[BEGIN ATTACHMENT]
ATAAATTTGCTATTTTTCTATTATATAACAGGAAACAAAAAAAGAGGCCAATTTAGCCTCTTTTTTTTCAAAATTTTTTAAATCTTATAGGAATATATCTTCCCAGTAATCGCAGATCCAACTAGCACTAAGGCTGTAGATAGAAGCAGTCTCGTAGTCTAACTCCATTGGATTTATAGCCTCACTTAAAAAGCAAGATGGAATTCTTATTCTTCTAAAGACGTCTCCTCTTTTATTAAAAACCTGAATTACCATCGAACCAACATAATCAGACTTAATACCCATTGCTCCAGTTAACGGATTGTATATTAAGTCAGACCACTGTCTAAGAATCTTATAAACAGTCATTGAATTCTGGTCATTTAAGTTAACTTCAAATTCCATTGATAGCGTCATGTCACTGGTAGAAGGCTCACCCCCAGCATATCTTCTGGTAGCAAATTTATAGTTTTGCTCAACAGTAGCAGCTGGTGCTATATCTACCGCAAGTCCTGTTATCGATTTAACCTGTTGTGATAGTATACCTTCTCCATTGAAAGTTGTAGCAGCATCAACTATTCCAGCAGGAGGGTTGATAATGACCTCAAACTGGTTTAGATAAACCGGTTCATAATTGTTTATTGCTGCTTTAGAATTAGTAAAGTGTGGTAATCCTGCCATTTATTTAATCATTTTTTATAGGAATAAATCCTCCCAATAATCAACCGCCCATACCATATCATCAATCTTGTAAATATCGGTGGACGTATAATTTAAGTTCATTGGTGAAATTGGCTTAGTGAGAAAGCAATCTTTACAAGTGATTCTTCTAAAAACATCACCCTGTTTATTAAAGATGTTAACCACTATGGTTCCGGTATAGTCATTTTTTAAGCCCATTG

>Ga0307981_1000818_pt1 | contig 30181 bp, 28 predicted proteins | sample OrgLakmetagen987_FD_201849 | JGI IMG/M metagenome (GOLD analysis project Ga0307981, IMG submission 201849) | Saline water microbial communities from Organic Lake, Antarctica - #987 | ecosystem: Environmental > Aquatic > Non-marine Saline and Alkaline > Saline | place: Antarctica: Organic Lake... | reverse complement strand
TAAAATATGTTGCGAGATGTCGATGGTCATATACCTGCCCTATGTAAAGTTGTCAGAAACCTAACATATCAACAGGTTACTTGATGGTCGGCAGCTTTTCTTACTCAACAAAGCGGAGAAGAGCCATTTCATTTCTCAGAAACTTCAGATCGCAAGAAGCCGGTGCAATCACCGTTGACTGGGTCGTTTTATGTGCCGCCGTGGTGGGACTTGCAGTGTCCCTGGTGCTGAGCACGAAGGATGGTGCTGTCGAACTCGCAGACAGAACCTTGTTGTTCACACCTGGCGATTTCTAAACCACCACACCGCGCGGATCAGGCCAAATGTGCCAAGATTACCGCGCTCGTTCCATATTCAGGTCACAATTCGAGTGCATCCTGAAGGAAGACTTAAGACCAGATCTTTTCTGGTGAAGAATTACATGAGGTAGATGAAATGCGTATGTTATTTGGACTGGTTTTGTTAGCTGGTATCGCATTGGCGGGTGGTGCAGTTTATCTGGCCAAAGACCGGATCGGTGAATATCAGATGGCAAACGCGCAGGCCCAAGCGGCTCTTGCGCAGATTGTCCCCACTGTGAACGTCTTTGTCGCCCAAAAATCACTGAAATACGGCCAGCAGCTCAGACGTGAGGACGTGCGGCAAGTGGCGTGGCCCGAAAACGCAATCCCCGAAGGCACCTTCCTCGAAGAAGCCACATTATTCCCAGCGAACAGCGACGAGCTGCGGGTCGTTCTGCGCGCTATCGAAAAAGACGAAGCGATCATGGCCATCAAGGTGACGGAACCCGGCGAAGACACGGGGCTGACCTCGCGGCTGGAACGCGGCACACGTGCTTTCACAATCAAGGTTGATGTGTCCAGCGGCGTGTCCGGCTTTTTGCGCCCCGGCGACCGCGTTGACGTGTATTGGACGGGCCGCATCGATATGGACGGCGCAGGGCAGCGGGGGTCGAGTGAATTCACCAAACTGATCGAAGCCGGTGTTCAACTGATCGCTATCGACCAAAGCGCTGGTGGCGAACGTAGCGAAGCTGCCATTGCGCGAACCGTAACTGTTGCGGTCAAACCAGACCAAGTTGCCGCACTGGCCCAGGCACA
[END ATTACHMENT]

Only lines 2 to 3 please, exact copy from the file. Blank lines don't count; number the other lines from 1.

>Ga0307981_1000818_pt1 | contig 30181 bp, 28 predicted proteins | sample OrgLakmetagen987_FD_201849 | JGI IMG/M metagenome (GOLD analysis project Ga0307981, IMG submission 201849) | Saline water microbial communities from Organic Lake, Antarctica - #987 | ecosystem: Environmental > Aquatic > Non-marine Saline and Alkaline > Saline | place: Antarctica: Organic Lake... | reverse complement strand
TAAAATATGTTGCGAGATGTCGATGGTCATATACCTGCCCTATGTAAAGTTGTCAGAAACCTAACATATCAACAGGTTACTTGATGGTCGGCAGCTTTTCTTACTCAACAAAGCGGAGAAGAGCCATTTCATTTCTCAGAAACTTCAGATCGCAAGAAGCCGGTGCAATCACCGTTGACTGGGTCGTTTTATGTGCCGCCGTGGTGGGACTTGCAGTGTCCCTGGTGCTGAGCACGAAGGATGGTGCTGTCGAACTCGCAGACAGAACCTTGTTGTTCACACCTGGCGATTTCTAAACCACCACACCGCGCGGATCAGGCCAAATGTGCCAAGATTACCGCGCTCGTTCCATATTCAGGTCACAATTCGAGTGCATCCTGAAGGAAGACTTAAGACCAGATCTTTTCTGGTGAAGAATTACATGAGGTAGATGAAATGCGTATGTTATTTGGACTGGTTTTGTTAGCTGGTATCGCATTGGCGGGTGGTGCAGTTTATCTGGCCAAAGACCGGATCGGTGAATATCAGATGGCAAACGCGCAGGCCCAAGCGGCTCTTGCGCAGATTGTCCCCACTGTGAACGTCTTTGTCGCCCAAAAATCACTGAAATACGGCCAGCAGCTCAGACGTGAGGACGTGCGGCAAGTGGCGTGGCCCGAAAACGCAATCCCCGAAGGCACCTTCCTCGAAGAAGCCACATTATTCCCAGCGAACAGCGACGAGCTGCGGGTCGTTCTGCGCGCTATCGAAAAAGACGAAGCGATCATGGCCATCAAGGTGACGGAACCCGGCGAAGACACGGGGCTGACCTCGCGGCTGGAACGCGGCACACGTGCTTTCACAATCAAGGTTGATGTGTCCAGCGGCGTGTCCGGCTTTTTGCGCCCCGGCGACCGCGTTGACGTGTATTGGACGGGCCGCATCGATATGGACGGCGCAGGGCAGCGGGGGTCGAGTGAATTCACCAAACTGATCGAAGCCGGTGTTCAACTGATCGCTATCGACCAAAGCGCTGGTGGCGAACGTAGCGAAGCTGCCATTGCGCGAACCGTAACTGTTGCGGTCAAACCAGACCAAGTTGCCGCACTGGCCCAGGCACA